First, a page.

Some Ideas for Your Garden

Great Design Plant: Sea Holly

Its spiky appearance can be intimidating at first, but sea holly's range of climate tolerances and vivid color make it a landscape winner

Eryngium, commonly known as sea holly, may appear anything but inviting at first, but on closer inspection you'll realize there's nothing to be afraid of. I first discovered this spiky flower in a friend's birthday bouquet and have been a fan ever since. Sea holly has a long history of cultivation, and recent trending in foraged bouquets and wild gardens has given it new popularity. Upright, thistlelike and a vivid shade of blue from tip to stem, this is a flower to note — both in hand and in the garden.

Hailing from Northern Africa, Europe and even Asia, sea holly thrives in many climates.

Botanical name: Eryngium spp

Common name: Sea holly, Eryngo

USDA zones: 5 to 11, depending on species

Water requirement: Low

Light requirement: Full sun

Mature size: 2 to 6 feet tall, depending on species

Benefits and tolerances: Plants attract bees and butterflies; drought and coastal tolerant, depending on species

Distinguishing traits. Often mistaken for thistle, sea holly is identified by its spiny leaves and cone-shape flowers. Sea holly blooms in summer and even into fall, producing a multitude of upright spiky flowers in white, violet, silver, green and every color in between.

Erect stalks of similar colors continue to grow and thrive for the remainder of the year. Leaf types vary from long, narrow spikes to foliage with large lobes.

How to use it. Peeking above the surrounding foliage, sea holly's form breaks up surrounding foliage and creates vertical interest, while its color is in tune with the masses of purple, light green and cream. Plant sea holly in a rock garden, where its preference for well-drained and light soil will come in handy and its cool-blue foliage will complement natural stone colors.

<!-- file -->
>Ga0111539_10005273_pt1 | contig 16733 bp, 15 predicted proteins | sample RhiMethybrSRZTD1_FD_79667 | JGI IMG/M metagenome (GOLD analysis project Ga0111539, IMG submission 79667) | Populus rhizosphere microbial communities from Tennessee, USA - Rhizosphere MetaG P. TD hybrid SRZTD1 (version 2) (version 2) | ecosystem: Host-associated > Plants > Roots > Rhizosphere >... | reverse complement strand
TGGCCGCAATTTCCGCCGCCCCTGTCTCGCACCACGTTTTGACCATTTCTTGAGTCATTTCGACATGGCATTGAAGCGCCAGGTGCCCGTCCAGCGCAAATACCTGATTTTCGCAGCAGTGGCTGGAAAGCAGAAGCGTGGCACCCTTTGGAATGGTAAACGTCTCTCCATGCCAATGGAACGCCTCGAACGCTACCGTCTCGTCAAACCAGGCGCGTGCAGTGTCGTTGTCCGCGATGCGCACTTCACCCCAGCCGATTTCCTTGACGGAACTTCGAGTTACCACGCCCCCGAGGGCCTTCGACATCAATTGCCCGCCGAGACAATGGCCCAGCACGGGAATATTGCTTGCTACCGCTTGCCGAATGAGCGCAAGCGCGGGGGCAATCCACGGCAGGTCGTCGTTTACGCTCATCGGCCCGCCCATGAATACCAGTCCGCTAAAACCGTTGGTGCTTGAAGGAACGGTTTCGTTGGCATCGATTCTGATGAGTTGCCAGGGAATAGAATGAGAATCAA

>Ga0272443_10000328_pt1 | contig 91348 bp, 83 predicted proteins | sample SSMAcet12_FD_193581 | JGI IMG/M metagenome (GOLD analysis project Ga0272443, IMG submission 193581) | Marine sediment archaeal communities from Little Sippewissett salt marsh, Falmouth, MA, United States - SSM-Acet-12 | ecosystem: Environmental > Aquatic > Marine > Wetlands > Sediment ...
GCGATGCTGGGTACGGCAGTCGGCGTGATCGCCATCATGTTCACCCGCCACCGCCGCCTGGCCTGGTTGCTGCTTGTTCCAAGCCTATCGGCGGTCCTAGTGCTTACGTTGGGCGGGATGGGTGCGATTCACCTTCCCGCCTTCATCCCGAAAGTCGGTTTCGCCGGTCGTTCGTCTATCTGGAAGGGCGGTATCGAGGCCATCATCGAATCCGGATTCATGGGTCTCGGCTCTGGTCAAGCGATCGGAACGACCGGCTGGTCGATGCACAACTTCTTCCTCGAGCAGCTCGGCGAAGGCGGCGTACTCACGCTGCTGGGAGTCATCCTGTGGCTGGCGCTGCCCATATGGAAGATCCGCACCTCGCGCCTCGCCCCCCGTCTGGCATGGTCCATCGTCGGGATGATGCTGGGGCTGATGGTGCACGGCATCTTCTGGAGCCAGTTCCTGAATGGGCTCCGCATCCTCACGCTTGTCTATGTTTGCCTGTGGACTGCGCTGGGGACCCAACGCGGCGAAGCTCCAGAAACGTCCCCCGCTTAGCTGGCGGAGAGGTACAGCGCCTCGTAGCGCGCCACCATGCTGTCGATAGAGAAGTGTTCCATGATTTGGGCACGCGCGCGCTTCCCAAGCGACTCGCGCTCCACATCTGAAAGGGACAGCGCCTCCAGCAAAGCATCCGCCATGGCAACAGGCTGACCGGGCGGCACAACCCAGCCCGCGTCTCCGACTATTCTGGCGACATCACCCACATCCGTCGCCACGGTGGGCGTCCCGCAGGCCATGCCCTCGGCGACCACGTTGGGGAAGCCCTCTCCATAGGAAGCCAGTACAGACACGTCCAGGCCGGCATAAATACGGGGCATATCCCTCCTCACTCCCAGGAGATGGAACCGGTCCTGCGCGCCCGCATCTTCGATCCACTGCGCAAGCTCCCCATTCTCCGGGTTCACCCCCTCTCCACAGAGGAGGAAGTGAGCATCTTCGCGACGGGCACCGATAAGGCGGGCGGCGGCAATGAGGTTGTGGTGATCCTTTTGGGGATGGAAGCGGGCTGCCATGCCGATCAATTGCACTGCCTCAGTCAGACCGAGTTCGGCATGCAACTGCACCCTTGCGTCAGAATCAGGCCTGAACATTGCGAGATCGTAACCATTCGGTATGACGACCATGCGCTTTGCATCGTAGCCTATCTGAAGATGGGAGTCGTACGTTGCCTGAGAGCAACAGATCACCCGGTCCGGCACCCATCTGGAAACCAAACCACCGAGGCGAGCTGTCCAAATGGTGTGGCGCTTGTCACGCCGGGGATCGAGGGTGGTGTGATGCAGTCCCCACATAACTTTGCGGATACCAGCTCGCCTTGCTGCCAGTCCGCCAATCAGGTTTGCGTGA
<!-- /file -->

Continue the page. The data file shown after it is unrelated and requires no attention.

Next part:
Sea holly is more commonly seen in floral arrangements. Whether used as the primary flower or a bouquet accent, they are long lasting when cut — both fresh and dried. Cut stems when flowers are half open for best results.

Planting notes. Native to a wide variety of climates and growing conditions, sea holly is pretty tolerant and able to grow in a wide variety of environments. Provide ample sun and their foliage and flower hues will deepen and become more vibrant.

Sea holly prefers light, well-drained soil — some species are partial to sandy soils, while others prefer soil that maintains a certain amount of moisture. The one characteristic that all sea hollies share is a single deep taproot. This makes them more resistant to drought but much more difficult to transplant, so transplanting is not recommended.

Chocolate Flower (Berlandiera lyrata)

Who can resist chocolate? You can keep your diet on track by forgoing the candy and enjoying the sweet treat of fragrance from these flowers instead.

Bright yellow petals surround a mahogany-red center atop an open, sprawling form. This native perennial is best used in small groups or masses in a prairie or wildflower garden.

Place it near stones or paving — the surface warmth will enhance the flowers’ aroma. Pair it with ice plant (Delosperma spp), dwarf Russian sage (Perovskia atriplicifolia ‘Little Spire’) and Parry’s agave (Agave parryi). Chocolate flower appreciates poor, dry soil. It’s deer resistant.

Where it will grow: Hardy to -30 degrees Fahrenheit (zones 4 to 9); elevations up to 7,000 feet

Water requirement: Low

Light requirement: Full sun

Mature size: 12 to 18 inches tall and 18 to 24 inches wide

Seasonal interest: Flowers June to September

When to plant: Spring or fall

 

 

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Denver, Colorado

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